Many folks are familiar with the look and feel of vintage lenses without even realizing it.  Tons of photo editing apps are specifically designed to emulate different effects that were “issues” with old vintage glass.  Some of these old issues such as light leaks, scratches, and weird Bokeh, have been “fixed” with modern manufacturing techniques.

After seeing so many options to add retro looks, I started wondering why is this a thing? Why do we like to add back these imperfections?

I think it’s because the imperfections of old glass added a unique character that has since been lost in the pursuit of perfection.  The older manufacturing processes resulted in different characteristics even between the same lenses made at the same factory.  I have four Vintage lenses that I am constantly using in my photography mainly because of the look, feel, and character they lend to my images.  I’ll give you a bit of a rundown on each of them.

Vintage Lenses I Currently Use

  • Jupiter 37a 135mm f3.5
  • Helios 44-2 58mm f2
  • Minolta MC Rokkor-PF 58mm f1.4
  • Minolta Rokkor 50mm f3.5 Macro

The first is the Russian made Jupiter 37a 135mm f3.5 manual focus lens. I purchased it on eBay direct from a Russian seller for less than $50 shipped. My copy was manufactured in 1982 and has many unique “imperfections”. The glass has small air bubbles near the edges inside the lens element.  This was a manufacturing glitch that makes for interesting blur wide open. What really sold me on this lens was also the fact it has 12 aperture blades that make for awesome circular Bokeh. It’s a bit soft wide open but I like soft if it also includes crazy cool Bokeh!


Mr. Bean Early Blue Hues

The second is also a Russian made MF lens – the Helios 44-2 58mm f2; I have an early copy from the 50s. This lens has some unique swirly Bokeh that deforms on the edges.  I acquired mine about 18 years ago and it came with my first film camera – the Zenit-E rangefinder.  It is built like a tank.  Most vintage lenses are built out of sturdy metals and glass and were made to last a lifetime.  I guess they hadn’t quite discovered plastic or engineered obsolescence.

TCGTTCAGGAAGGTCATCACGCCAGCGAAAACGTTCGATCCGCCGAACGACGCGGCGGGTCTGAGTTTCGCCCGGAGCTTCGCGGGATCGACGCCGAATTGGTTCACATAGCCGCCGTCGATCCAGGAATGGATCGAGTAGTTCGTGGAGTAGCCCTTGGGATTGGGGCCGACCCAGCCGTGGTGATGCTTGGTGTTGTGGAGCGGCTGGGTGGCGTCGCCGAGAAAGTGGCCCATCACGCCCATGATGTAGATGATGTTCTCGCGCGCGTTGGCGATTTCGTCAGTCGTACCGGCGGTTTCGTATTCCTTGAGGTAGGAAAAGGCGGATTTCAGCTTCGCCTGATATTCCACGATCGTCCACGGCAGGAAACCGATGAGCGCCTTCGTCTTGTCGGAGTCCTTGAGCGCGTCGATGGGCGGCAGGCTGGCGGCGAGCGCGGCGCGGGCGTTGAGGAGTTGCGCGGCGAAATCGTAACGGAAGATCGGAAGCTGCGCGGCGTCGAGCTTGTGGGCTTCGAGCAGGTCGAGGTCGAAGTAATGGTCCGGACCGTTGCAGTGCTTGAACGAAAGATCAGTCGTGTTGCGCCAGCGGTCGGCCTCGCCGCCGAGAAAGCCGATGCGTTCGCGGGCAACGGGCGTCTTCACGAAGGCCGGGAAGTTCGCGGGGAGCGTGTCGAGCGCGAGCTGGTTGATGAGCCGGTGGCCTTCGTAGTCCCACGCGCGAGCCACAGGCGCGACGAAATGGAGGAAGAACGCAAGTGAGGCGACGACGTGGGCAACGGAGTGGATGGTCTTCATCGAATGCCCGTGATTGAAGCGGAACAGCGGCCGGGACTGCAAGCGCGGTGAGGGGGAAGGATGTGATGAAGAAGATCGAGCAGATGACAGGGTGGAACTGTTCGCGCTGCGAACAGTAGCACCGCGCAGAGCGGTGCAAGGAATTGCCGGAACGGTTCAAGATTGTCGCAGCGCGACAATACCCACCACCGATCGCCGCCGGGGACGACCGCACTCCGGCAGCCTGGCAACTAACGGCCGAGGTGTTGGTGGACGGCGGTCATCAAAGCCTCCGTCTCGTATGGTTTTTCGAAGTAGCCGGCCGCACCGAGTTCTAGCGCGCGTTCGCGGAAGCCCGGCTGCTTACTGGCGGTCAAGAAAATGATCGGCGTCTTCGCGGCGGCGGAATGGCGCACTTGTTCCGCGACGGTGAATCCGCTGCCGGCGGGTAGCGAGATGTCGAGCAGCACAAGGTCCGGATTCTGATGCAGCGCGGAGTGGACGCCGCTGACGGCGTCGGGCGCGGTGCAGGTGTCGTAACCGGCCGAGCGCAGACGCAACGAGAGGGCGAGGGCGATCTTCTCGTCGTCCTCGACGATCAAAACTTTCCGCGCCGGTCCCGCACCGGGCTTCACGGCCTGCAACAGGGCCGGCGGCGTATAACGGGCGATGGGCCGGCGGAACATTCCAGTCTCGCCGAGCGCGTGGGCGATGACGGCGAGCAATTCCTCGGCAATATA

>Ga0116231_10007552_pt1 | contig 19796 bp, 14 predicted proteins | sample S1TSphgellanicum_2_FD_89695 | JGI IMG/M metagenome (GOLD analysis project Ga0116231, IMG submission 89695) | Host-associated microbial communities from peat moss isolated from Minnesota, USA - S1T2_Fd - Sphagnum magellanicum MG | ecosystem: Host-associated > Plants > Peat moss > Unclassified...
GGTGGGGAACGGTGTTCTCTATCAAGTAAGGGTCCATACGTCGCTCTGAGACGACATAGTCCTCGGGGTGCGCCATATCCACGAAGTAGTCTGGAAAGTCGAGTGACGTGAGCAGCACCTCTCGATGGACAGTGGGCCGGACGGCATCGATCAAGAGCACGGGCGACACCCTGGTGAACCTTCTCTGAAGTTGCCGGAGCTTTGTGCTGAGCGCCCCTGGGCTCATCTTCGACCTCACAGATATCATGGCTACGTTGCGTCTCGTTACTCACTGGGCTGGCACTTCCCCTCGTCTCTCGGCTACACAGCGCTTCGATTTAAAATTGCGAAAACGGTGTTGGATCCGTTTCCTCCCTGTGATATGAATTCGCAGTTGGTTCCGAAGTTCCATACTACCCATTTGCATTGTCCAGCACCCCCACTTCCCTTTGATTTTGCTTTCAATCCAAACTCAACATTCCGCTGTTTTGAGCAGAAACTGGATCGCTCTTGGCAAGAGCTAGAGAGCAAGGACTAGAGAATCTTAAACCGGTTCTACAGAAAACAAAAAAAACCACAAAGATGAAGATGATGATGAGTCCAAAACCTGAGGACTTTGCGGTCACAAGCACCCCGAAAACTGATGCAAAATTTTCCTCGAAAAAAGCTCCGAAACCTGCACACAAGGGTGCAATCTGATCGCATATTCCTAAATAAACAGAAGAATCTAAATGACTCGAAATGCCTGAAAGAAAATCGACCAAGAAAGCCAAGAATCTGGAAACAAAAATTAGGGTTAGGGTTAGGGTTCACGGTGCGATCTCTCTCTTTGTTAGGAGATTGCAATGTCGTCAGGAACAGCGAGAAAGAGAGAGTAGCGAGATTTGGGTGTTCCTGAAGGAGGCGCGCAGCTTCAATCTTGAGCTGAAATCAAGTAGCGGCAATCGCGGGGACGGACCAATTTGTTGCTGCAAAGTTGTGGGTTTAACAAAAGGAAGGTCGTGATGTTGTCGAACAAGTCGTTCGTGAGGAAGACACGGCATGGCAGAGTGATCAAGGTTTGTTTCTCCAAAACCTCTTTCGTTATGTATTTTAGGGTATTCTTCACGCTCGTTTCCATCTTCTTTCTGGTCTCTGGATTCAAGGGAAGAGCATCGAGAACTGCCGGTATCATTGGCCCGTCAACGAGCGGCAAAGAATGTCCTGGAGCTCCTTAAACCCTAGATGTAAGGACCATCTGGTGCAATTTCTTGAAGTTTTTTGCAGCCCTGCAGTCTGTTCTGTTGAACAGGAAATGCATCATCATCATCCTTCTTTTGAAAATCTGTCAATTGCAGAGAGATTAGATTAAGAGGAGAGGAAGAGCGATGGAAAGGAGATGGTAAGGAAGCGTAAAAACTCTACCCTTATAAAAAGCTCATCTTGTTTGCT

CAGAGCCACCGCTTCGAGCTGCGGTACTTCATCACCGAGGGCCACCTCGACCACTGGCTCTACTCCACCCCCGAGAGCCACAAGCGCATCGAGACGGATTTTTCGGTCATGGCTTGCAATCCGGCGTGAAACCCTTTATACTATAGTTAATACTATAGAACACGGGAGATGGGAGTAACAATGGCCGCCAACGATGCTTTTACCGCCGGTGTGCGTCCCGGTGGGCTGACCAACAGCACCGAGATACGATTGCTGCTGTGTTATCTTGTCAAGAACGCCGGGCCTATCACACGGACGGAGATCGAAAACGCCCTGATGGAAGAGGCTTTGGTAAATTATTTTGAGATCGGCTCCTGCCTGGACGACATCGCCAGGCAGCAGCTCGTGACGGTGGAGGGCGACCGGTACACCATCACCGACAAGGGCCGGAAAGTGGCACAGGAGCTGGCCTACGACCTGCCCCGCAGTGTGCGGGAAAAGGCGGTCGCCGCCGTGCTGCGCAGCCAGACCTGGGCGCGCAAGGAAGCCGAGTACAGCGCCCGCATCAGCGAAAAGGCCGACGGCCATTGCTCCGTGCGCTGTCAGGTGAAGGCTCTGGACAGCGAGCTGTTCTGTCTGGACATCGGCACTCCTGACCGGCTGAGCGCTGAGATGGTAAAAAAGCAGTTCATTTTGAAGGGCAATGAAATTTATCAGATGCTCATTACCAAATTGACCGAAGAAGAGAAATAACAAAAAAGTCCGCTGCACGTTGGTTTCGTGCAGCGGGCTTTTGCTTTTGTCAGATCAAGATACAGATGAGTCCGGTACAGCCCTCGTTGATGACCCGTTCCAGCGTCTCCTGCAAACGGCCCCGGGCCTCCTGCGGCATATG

Hollow Hoth? A Drop Test to Oblivion

No Snow in Sight

The third lens is my fastest – the Minolta MC Rokkor-PF 58mm f1.4.  I attribute about 50% of my shots over the past few years to this one. My copy was purchased at a thrift shop for $10 and my older brother Nathan (IG @talking_tree) carefully disassembled and cleaned all the dirt out of it.  I’ve gotten some of my best Bokeh shots with this lens especially shooting toward the sun in the mornings.

Elvio Diego Josè Francisco de Paula Juan Nepomuceno María de los Remedios Cipriano de la Santísima Trinidad Ruiz… and his Low Ride Scooter

Tar Pit Trap

The fourth and last is the Minolta Rokkor 50mm f3.5 macro.  I picked this lens up at a second hand lens shop for $50.  This lens has the equivalent of a macro extension tube that can be attached for extreme closeup – or removed for standard macro.  It’ll focus about an 1″ away from the lens – so it is perfect for tight situations.  I highly recommend having a dedicated macro lens – especially for smaller toys.

Gives it to Us Raw… and Buzzing!

Enjoying the First Snow – Sparkles and Unicorns

Overall I find myself using my Vintage lenses far more than anything else.  I do have some newer AF lenses in my arsenal that are perfect for capturing my five rambunctious kiddos, but for toy photography you can’t really beat the control and look of old glass.  For the price of one cheap new lens you could have a whole set of awesome vintage glass at your disposal.  All the money I save on lenses I get to use on toys!

~ Joecow

Do you have a favorite lens that you always shoot with? What do y’all think of vintage glass? Do you currently use any old lenses in your toy photography?